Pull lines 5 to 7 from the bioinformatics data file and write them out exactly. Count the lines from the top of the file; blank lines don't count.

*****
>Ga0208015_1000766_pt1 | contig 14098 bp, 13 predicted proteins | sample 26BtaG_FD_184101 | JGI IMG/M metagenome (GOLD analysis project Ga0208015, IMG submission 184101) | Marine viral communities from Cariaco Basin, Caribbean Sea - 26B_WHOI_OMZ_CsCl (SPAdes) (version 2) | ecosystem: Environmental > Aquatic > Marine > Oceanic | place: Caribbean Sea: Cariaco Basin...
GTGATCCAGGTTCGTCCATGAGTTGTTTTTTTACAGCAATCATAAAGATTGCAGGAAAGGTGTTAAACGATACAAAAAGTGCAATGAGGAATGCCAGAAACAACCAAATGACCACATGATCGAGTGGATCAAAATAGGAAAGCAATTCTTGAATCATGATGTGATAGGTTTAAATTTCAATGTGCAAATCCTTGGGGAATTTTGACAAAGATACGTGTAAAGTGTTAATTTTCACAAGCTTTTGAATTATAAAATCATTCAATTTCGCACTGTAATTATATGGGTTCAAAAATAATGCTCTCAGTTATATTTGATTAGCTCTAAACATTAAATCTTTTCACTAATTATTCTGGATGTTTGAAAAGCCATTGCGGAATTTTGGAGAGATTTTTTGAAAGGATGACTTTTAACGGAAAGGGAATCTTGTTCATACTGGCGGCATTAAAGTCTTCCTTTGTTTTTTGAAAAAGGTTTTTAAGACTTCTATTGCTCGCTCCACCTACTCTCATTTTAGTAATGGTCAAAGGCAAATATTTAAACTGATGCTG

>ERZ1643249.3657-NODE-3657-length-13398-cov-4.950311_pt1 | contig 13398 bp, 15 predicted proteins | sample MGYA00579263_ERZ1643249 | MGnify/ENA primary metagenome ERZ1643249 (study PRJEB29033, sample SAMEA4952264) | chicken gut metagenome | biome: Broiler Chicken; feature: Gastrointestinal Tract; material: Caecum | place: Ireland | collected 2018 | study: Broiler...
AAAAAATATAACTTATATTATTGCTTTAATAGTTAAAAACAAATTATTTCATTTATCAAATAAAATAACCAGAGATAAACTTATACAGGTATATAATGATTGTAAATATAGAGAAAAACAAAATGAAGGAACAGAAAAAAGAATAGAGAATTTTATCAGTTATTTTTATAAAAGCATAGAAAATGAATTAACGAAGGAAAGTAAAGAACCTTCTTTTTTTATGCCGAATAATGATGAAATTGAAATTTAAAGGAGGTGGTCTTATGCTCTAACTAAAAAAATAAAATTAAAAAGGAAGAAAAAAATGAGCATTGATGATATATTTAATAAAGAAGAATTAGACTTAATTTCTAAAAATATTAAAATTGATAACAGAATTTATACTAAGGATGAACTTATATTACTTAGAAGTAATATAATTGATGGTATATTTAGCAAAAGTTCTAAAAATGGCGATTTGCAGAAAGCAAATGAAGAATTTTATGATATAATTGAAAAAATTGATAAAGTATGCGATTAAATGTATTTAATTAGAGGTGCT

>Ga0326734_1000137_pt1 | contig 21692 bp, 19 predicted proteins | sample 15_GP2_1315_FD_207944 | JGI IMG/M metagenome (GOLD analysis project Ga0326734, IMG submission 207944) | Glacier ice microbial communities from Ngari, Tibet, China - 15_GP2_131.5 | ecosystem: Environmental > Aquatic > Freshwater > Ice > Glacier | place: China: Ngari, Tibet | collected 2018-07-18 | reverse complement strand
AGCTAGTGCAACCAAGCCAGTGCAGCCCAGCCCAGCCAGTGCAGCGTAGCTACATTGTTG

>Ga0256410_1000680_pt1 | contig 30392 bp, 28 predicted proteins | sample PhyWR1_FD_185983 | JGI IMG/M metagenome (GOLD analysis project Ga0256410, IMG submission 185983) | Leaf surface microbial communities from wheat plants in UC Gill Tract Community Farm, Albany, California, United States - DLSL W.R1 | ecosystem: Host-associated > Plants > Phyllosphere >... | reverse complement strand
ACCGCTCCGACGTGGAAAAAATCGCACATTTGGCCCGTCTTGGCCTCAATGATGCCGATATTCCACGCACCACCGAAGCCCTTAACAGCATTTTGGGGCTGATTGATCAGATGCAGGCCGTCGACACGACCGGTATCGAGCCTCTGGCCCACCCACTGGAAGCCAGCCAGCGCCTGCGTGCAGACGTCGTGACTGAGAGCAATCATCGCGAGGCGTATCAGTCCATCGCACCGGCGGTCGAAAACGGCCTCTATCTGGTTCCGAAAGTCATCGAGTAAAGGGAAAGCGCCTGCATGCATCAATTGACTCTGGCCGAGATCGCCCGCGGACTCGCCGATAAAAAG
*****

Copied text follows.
>Ga0326734_1000137_pt1 | contig 21692 bp, 19 predicted proteins | sample 15_GP2_1315_FD_207944 | JGI IMG/M metagenome (GOLD analysis project Ga0326734, IMG submission 207944) | Glacier ice microbial communities from Ngari, Tibet, China - 15_GP2_131.5 | ecosystem: Environmental > Aquatic > Freshwater > Ice > Glacier | place: China: Ngari, Tibet | collected 2018-07-18 | reverse complement strand
AGCTAGTGCAACCAAGCCAGTGCAGCCCAGCCCAGCCAGTGCAGCGTAGCTACATTGTTG

>Ga0256410_1000680_pt1 | contig 30392 bp, 28 predicted proteins | sample PhyWR1_FD_185983 | JGI IMG/M metagenome (GOLD analysis project Ga0256410, IMG submission 185983) | Leaf surface microbial communities from wheat plants in UC Gill Tract Community Farm, Albany, California, United States - DLSL W.R1 | ecosystem: Host-associated > Plants > Phyllosphere >... | reverse complement strand